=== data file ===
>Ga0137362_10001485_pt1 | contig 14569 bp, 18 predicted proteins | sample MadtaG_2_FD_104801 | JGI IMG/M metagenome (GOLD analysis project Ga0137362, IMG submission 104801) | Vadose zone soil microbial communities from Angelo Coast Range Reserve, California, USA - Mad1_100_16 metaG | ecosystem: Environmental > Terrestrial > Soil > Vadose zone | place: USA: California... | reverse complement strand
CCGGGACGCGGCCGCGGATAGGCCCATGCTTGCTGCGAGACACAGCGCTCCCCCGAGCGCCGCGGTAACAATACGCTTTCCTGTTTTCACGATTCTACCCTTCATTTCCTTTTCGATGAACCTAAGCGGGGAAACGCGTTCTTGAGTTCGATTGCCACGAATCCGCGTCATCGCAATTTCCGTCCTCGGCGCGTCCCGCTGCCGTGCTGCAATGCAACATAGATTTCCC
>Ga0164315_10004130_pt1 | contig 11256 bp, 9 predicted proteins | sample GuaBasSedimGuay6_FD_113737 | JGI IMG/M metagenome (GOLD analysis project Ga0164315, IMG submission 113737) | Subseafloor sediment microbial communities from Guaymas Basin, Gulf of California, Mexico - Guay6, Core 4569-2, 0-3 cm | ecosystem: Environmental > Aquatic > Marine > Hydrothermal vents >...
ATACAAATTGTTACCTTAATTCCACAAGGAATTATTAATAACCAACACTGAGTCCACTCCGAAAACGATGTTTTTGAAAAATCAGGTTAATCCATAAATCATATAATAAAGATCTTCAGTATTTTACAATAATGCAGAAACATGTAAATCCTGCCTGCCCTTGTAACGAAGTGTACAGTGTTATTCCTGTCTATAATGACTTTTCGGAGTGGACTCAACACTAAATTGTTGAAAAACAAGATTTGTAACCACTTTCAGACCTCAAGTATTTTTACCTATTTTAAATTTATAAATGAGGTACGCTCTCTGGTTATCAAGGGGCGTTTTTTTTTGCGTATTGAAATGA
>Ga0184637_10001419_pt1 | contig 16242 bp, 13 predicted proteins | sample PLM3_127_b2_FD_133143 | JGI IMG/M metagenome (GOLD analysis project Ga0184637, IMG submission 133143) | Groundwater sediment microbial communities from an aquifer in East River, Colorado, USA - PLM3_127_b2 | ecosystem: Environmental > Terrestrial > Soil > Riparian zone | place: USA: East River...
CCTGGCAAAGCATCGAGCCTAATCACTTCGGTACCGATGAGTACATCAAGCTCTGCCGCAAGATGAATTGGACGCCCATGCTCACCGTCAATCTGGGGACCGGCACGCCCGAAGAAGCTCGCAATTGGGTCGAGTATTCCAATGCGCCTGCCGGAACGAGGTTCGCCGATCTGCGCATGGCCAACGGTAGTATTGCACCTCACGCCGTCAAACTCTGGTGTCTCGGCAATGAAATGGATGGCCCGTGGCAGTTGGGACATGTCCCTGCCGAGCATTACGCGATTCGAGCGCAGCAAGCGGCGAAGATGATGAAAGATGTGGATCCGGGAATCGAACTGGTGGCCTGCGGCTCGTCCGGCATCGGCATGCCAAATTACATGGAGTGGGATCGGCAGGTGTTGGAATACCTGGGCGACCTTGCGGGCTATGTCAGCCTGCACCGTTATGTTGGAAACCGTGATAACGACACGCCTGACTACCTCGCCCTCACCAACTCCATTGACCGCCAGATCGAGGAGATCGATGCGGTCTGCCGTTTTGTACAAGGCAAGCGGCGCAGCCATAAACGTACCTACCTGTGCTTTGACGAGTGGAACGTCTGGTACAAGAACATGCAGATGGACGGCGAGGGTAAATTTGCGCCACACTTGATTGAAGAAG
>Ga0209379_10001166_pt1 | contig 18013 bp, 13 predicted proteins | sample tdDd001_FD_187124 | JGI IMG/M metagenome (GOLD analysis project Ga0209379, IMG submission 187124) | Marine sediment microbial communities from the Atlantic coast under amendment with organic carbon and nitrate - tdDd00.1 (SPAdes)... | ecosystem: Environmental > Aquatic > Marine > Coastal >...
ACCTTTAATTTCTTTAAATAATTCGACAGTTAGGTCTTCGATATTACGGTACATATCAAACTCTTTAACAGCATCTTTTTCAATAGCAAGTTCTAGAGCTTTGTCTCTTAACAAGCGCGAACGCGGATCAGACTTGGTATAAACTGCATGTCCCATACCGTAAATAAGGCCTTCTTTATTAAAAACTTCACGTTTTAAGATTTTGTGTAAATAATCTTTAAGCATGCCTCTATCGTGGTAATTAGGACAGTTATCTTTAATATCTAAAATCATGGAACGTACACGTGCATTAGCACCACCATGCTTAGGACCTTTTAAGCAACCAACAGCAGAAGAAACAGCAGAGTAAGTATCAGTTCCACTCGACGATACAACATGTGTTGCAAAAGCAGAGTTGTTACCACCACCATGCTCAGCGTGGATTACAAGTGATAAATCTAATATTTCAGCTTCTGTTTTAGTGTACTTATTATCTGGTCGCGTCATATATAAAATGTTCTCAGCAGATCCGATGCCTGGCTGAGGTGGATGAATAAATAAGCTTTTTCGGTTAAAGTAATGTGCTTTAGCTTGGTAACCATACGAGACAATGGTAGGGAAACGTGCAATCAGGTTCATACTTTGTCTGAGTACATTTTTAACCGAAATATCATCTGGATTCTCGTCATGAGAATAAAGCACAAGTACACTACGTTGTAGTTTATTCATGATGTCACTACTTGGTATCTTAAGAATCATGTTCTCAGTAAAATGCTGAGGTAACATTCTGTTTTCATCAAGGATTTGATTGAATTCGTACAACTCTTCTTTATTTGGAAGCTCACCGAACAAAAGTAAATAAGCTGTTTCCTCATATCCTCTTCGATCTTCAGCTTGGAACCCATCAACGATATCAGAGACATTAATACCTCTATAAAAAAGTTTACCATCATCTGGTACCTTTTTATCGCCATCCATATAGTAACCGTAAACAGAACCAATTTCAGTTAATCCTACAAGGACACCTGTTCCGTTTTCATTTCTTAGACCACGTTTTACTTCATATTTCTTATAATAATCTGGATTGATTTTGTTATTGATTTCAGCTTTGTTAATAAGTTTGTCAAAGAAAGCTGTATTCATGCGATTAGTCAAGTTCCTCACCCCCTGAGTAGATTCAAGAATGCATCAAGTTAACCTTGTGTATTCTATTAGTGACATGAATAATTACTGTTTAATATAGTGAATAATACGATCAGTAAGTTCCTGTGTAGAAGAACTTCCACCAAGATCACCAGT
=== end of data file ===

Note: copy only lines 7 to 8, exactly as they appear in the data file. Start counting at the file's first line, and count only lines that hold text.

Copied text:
>Ga0209379_10001166_pt1 | contig 18013 bp, 13 predicted proteins | sample tdDd001_FD_187124 | JGI IMG/M metagenome (GOLD analysis project Ga0209379, IMG submission 187124) | Marine sediment microbial communities from the Atlantic coast under amendment with organic carbon and nitrate - tdDd00.1 (SPAdes)... | ecosystem: Environmental > Aquatic > Marine > Coastal >...
ACCTTTAATTTCTTTAAATAATTCGACAGTTAGGTCTTCGATATTACGGTACATATCAAACTCTTTAACAGCATCTTTTTCAATAGCAAGTTCTAGAGCTTTGTCTCTTAACAAGCGCGAACGCGGATCAGACTTGGTATAAACTGCATGTCCCATACCGTAAATAAGGCCTTCTTTATTAAAAACTTCACGTTTTAAGATTTTGTGTAAATAATCTTTAAGCATGCCTCTATCGTGGTAATTAGGACAGTTATCTTTAATATCTAAAATCATGGAACGTACACGTGCATTAGCACCACCATGCTTAGGACCTTTTAAGCAACCAACAGCAGAAGAAACAGCAGAGTAAGTATCAGTTCCACTCGACGATACAACATGTGTTGCAAAAGCAGAGTTGTTACCACCACCATGCTCAGCGTGGATTACAAGTGATAAATCTAATATTTCAGCTTCTGTTTTAGTGTACTTATTATCTGGTCGCGTCATATATAAAATGTTCTCAGCAGATCCGATGCCTGGCTGAGGTGGATGAATAAATAAGCTTTTTCGGTTAAAGTAATGTGCTTTAGCTTGGTAACCATACGAGACAATGGTAGGGAAACGTGCAATCAGGTTCATACTTTGTCTGAGTACATTTTTAACCGAAATATCATCTGGATTCTCGTCATGAGAATAAAGCACAAGTACACTACGTTGTAGTTTATTCATGATGTCACTACTTGGTATCTTAAGAATCATGTTCTCAGTAAAATGCTGAGGTAACATTCTGTTTTCATCAAGGATTTGATTGAATTCGTACAACTCTTCTTTATTTGGAAGCTCACCGAACAAAAGTAAATAAGCTGTTTCCTCATATCCTCTTCGATCTTCAGCTTGGAACCCATCAACGATATCAGAGACATTAATACCTCTATAAAAAAGTTTACCATCATCTGGTACCTTTTTATCGCCATCCATATAGTAACCGTAAACAGAACCAATTTCAGTTAATCCTACAAGGACACCTGTTCCGTTTTCATTTCTTAGACCACGTTTTACTTCATATTTCTTATAATAATCTGGATTGATTTTGTTATTGATTTCAGCTTTGTTAATAAGTTTGTCAAAGAAAGCTGTATTCATGCGATTAGTCAAGTTCCTCACCCCCTGAGTAGATTCAAGAATGCATCAAGTTAACCTTGTGTATTCTATTAGTGACATGAATAATTACTGTTTAATATAGTGAATAATACGATCAGTAAGTTCCTGTGTAGAAGAACTTCCACCAAGATCACCAGT